Huawei aims to pull ahead of Tesla in autonomous driving race

The prospect of driverless cars on the roads still seems futuristic, but the potential rewards are too enticing to ignore. The entry of Huawei into the field with its recently launched luxury electric SUV means that competition in the sector is going to get fierce.
An Avatr 11 electric vehicle, powered by Huawei Inside intelligent solution, is displayed at the Auto Shanghai show, in Shanghai, China, 18 April 2023. (Aly Song/Reuters)
An Avatr 11 electric vehicle, powered by Huawei Inside intelligent solution, is displayed at the Auto Shanghai show, in Shanghai, China, 18 April 2023. (Aly Song/Reuters)

(By Caixin journalists An Limin and Denise Jia)

The race to be first to develop a self-driving car and corner a potentially vast market is heating up and the starting grid is getting busy.

Huawei Technologies Co. Ltd. entered the contest when it announced in November a new venture focusing on intelligent car systems and components. The telecom equipment giant, which recently launched a luxury electric SUV, aims to be a world-class intelligent driving leader.

Meanwhile, dozens of local and global carmakers, startups and tech giants are developing and testing autonomous vehicles in the world’s largest auto market, including market leader Tesla Inc.

Autonomous driving technology first went on public display in March 2004, in a US$1 million challenge sponsored by the US Department of Defense’s research arm, Defense Advanced Research Projects Agency. Fifteen robotic vehicles lined up to cross 142 miles (228.5 kilometres) of treacherous Californian terrain within ten hours, but despite heroic efforts — and after some dramatic crashes — none lasted the course.

Now, nearly two decades on, the prospect of driverless cars on the roads still seems futuristic, but the potential rewards are too enticing to ignore.

Intelligent driving is like the “pearl in the crown” with a trillion RMB of potential revenue, said Wu Gansha, co-founder and chief executive of Uisee Technology Ltd., a driverless solution startup, at a recent forum.

The evolution of artificial intelligence (AI) technology indicates that autonomous driving will be a competition of data and computing power.

(Graphic: Caixin)
(Graphic: Caixin)

China has the potential to become the world’s largest market for autonomous vehicles, with total sales predicted to hit US$230 billion by 2030, according to a report from global consulting firm McKinsey & Co.

The entry of Huawei into the field means that competition in the sector is going to get fierce.

The evolution of artificial intelligence (AI) technology indicates that autonomous driving will be a competition of data and computing power. Only those with the talent and deep enough pockets can win the competition, a person close to Huawei said. Not many companies meet those two conditions.

Developers of autonomous driving technologies must strike a balance between cost, product performance and safety, which makes it hard for them to come up with differentiated products, said an executive at one the competing companies. In the long run, the sector will gradually converge, just as only Apple Inc.’s iOS and Google LLC’s Android are left in mobile phone operating systems, the executive added.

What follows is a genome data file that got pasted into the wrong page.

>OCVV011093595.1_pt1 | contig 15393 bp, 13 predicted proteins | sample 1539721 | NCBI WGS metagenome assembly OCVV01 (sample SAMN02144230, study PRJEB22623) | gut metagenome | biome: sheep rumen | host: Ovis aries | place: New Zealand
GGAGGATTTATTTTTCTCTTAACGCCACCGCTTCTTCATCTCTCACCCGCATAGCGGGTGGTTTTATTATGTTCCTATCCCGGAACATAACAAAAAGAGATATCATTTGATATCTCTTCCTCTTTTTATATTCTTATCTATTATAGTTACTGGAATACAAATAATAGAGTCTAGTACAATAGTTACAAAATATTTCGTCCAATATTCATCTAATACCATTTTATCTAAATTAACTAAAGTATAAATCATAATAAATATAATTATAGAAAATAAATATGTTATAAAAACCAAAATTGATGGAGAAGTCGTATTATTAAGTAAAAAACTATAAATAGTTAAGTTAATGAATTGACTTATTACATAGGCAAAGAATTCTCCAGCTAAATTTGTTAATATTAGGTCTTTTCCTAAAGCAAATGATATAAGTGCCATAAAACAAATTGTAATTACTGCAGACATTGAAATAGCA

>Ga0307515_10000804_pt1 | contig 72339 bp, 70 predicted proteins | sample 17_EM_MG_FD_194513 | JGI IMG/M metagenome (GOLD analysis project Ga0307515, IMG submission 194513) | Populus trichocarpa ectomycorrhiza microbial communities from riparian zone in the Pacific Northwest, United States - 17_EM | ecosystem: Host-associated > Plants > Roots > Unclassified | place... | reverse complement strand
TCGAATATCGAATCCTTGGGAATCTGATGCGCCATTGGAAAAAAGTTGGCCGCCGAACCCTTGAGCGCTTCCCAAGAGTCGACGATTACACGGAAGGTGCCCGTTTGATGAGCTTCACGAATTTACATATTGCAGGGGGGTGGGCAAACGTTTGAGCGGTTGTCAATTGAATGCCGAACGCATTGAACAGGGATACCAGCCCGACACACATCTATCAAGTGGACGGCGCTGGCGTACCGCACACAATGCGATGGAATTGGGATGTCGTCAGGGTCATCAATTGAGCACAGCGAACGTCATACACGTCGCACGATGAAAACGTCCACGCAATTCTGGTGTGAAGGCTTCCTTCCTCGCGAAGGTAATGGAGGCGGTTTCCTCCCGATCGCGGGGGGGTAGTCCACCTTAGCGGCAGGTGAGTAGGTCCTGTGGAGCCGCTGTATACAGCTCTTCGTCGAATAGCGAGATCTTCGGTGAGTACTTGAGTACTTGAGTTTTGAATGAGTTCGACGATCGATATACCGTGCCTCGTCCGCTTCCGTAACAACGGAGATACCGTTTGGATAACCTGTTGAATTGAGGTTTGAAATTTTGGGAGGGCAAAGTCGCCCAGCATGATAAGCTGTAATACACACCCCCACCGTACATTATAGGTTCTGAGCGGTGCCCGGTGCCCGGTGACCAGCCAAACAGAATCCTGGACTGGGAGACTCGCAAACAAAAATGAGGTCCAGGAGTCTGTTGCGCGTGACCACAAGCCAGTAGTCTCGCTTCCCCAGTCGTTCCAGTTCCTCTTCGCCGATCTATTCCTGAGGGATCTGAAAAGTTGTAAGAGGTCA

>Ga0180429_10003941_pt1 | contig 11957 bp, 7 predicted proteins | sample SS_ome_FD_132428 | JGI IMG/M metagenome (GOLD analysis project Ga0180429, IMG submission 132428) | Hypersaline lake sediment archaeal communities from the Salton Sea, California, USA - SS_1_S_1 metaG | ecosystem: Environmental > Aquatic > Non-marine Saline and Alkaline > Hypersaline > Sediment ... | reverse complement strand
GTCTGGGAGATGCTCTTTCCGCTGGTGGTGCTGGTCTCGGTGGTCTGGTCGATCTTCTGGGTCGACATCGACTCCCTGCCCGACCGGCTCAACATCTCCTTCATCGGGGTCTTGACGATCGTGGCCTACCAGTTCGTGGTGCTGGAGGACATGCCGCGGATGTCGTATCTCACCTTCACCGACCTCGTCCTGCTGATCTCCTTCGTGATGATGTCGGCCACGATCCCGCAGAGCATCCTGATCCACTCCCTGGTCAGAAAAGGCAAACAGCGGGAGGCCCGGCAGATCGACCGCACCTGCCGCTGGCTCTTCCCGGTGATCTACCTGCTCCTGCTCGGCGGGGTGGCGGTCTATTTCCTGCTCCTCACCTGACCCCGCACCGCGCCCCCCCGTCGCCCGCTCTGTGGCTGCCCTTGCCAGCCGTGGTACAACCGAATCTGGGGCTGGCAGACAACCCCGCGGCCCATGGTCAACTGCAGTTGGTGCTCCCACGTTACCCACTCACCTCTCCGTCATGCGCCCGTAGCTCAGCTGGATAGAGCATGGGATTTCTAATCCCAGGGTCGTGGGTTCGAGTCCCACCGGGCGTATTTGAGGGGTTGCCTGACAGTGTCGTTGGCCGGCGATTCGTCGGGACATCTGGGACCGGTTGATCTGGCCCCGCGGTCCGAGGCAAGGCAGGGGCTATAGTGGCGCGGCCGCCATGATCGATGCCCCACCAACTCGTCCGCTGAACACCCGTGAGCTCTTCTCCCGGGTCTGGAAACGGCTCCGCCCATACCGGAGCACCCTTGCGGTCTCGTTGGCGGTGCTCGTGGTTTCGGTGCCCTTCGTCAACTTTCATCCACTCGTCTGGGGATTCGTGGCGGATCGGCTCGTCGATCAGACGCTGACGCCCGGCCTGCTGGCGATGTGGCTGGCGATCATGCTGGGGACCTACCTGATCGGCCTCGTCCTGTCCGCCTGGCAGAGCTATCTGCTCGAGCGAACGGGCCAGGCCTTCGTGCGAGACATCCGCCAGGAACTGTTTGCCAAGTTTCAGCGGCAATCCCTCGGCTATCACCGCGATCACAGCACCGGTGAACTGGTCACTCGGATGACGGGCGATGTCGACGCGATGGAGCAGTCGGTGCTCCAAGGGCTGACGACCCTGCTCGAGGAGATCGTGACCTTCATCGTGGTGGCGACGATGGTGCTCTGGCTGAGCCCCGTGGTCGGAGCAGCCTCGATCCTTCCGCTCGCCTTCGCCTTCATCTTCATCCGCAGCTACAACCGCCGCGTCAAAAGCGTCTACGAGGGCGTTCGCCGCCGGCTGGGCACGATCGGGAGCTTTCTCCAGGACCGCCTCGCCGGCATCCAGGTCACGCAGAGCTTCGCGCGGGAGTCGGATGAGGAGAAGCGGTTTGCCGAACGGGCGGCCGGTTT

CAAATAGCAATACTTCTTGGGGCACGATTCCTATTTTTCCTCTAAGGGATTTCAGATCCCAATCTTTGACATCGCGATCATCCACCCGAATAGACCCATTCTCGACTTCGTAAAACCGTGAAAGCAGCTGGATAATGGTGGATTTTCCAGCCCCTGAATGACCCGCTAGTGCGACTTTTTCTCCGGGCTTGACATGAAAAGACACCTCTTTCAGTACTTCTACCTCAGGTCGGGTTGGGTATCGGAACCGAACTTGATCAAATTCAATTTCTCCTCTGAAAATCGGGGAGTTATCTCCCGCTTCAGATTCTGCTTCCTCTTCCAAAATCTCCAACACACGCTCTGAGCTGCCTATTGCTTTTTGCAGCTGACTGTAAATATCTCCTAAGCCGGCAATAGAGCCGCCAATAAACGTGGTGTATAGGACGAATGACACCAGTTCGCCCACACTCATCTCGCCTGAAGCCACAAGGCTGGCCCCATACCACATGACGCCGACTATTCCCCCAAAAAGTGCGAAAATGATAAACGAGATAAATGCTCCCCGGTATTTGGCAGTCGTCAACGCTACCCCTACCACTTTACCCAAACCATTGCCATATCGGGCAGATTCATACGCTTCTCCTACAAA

Teaming up or going it alone

Before the landscape becomes clearer, more and more players are rushing to jump on the bandwagon.

When Huawei announced plans for its new venture, it said that the company would be open to investment from its auto partners and other carmakers with strategic value. A number of companies have expressed interest.

As the race heats up, carmakers have two options: either develop an autonomous vehicle themselves or form alliances with suppliers.

Seres Group Co. Ltd., which develops electric SUVs — the Aito M7 and M9 — with Huawei, said that it had been invited to invest in the new company and is “actively engaged in discussions related to investment and cooperation”.

An electric vehicle (EV) by BAIC Group moves on a street in Beijing, China, 31 October 2023. (Tingshu Wang/Reuters)
An electric vehicle (EV) by BAIC Group moves on a street in Beijing, China, on 31 October 2023. (Tingshu Wang/Reuters)

Anhui Jianghuai Automobile Group Corp. Ltd., another Huawei partner, said that it will be discussing a potential investment in the venture with Huawei, while state-owned giant BAIC Motor Corp. Ltd., is also considering an investment, a source close to the auto group told Caixin.

As the race heats up, carmakers have two options: either develop an autonomous vehicle themselves or form alliances with suppliers.

In the early days most chose the first. Partnering with a third-party company like Huawei on autonomous driving technology is not acceptable for SAIC Motor Corp. Ltd., said its chair Chen Hong in 2021 at the company’s shareholder meeting. “It’s like a company providing us with a complete solution so that it becomes the soul and SAIC becomes the body. Such a result is unacceptable to SAIC, and we want to take the soul into our own hands,” he added.

New-energy vehicle (NEV) manufacturers such as Li Auto Inc. and BYD Co. Ltd. are also developing their own autonomous driving technology.

But many companies have gradually come to realise that this approach is like a “bottomless money pit”, requiring high-level technical talent and endless hardware investment. Volkswagen AG is an example of this. It has invested heavily in automotive software development, but the results have fallen short of ideal, a technical executive at an automaker told Caixin. “Money is certainly not a problem for Volkswagen, but it has no relevant talent and development experience,” the executive said.

Huawei’s biggest advantage lies in the fact that the company has the capacity to develop both software, such as algorithms, and hardware including smart driving chips and sensors...

A Li L7 electric SUV by Li Auto is displayed at the Auto Shanghai show, in Shanghai, China, 18 April 2023. (Aly Song/Reuters)
A Li L7 electric SUV by Li Auto is displayed at the Auto Shanghai show, in Shanghai, China, on 18 April 2023. (Aly Song/Reuters)